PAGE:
Garrison stands by for fresh orders

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The Independent Online
THE Bosnian Serb rejection of the Vance-Owen peace plan on Wednesday night will make no immediate difference to the British UN garrison in central Bosnia, its future commander, Lieutenant-Colonel Alastair Duncan, said yesterday.

The garrison has no more idea than anyone else what will happen next. Immediate air strikes by US warplanes on Serbian positions to the east are one option, especially given the surprise value. But because this is not a direct confrontation involving the United States - such as that which led to the US attack on Libya in 1986, for example - it is thought more likely that there will be a UN Security Council resolution and then a further deadline to the Serbs, with direct action possible next week.

Large-scale reinforcements for the ground forces here, if authorised, will not arrive for weeks, and the third - perhaps most likely - option is that the West will wait until reinforcements are on the ground, as well as possessing a new mandate, before action is taken.

The local Serbian commander, Bogdan Ristic of the 22nd Serb brigade, has warned that if that happens, he will shell the British UN troops who are within artillery range of the Vlaska feature, north of Travnik and about 15km (10 miles) away, where heavy Serbian guns have been reported. The outgoing British commander, Lieutenant-Colonel Bob Stewart, of the Cheshire Regiment, refused to comment on what the Serbs had and where.

The Serbian commander said: 'The Serbs will suffer the least. Muslim, Croat and UN forces will perish in large numbers. This is no threat. I am telling you the truth. If you think you can bomb Serbian targets in this way you should start right now. You should not bother with any more talks. You will hit us on the outside but not on the inside.'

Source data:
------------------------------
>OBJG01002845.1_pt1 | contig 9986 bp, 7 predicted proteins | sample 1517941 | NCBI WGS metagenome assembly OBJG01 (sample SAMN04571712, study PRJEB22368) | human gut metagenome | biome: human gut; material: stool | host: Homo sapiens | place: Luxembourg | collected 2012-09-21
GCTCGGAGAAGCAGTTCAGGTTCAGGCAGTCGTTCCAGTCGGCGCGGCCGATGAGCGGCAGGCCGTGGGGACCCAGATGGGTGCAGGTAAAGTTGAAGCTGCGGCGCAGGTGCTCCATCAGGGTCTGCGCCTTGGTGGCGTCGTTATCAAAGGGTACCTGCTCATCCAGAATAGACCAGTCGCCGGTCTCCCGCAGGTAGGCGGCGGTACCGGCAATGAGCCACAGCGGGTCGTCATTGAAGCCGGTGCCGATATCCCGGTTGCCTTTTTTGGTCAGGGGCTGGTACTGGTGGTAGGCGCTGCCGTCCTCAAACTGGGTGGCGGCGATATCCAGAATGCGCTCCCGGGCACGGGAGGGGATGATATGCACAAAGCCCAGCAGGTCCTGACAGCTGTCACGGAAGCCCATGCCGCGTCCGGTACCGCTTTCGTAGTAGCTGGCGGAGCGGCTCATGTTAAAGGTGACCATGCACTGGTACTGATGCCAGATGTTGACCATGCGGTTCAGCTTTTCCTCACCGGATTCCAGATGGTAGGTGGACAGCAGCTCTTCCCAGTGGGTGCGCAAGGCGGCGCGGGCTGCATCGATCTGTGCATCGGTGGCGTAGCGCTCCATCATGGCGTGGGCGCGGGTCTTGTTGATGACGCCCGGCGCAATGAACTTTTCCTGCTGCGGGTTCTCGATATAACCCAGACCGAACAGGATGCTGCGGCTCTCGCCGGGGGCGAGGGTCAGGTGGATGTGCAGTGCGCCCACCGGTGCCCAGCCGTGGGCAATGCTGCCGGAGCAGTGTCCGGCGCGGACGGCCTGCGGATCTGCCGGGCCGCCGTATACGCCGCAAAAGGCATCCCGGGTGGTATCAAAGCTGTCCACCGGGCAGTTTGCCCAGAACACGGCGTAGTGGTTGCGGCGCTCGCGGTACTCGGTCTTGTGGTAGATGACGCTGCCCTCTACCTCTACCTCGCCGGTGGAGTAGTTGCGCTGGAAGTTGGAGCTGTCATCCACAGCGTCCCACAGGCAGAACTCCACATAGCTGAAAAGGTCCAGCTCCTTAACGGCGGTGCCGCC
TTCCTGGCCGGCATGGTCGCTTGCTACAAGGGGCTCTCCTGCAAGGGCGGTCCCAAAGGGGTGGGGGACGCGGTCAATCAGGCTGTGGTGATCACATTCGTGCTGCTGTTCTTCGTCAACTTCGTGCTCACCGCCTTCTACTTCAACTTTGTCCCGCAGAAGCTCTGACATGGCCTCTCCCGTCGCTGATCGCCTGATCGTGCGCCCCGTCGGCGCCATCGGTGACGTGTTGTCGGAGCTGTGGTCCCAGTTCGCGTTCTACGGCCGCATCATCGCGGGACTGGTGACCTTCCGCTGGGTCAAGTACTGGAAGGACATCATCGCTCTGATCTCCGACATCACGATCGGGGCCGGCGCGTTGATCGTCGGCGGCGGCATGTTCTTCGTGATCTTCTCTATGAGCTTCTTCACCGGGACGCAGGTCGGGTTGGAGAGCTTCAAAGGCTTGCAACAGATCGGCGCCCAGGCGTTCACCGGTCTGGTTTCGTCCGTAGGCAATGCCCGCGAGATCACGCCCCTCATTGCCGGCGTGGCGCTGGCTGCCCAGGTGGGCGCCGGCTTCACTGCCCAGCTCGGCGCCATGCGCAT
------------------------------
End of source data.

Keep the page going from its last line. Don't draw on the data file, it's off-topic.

Lt-Col Alastair Duncan, of the Prince of Wales' Own Regiment, reached Vitez on Wednesday, with a large contingent of infantry. They arrived in lorries after dark and a 14-hour journey over the road made treacherous by torrential rain. Speaking in the garden of the British commander's residence opposite the fortified camp yesterday, he said he had had to wait for UN orders.

'Let's wait and see,' he said. 'The situation hasn't changed at all. It's the same as it has been for the last six months. We'll carry on as we are until I receive orders from the UN.'

The Cheshires recently practised 'orange' and 'red' alerts, when everyone moves inside in case of artillery attack. Lt-Col Duncan said there that another practice would probably be held once his battalion was installed after the middle of the month.

Lt-Col Duncan began taking over from Lt-Col Stewart yesterday. The two colonels left on a tour of the area in the morning. They headed into Vitez, where Lt-Col Duncan had his first experience of negotiating with the HVO - the Bosnian Croat army who control much of this part of Bosnia and are in some places working in uneasy alliance with the Bosnian army. The Warriors carrying the two commanding officers skirted a huge crater made by a Croatian car-bomb which had been intended for the mosque but wrecked a Muslim centre.

Asked what he thought of the Bosnian Serb rejection of the Vance-Owen plan, Lt-Col Stewart said: 'It's well above us, isn't it? On the ground we've seen so many promises that are not followed through - that's Bosnia, isn't it?' His advice to Lt-Col Duncan was: 'Don't trust any promise until it happens on the ground. Then believe it.'

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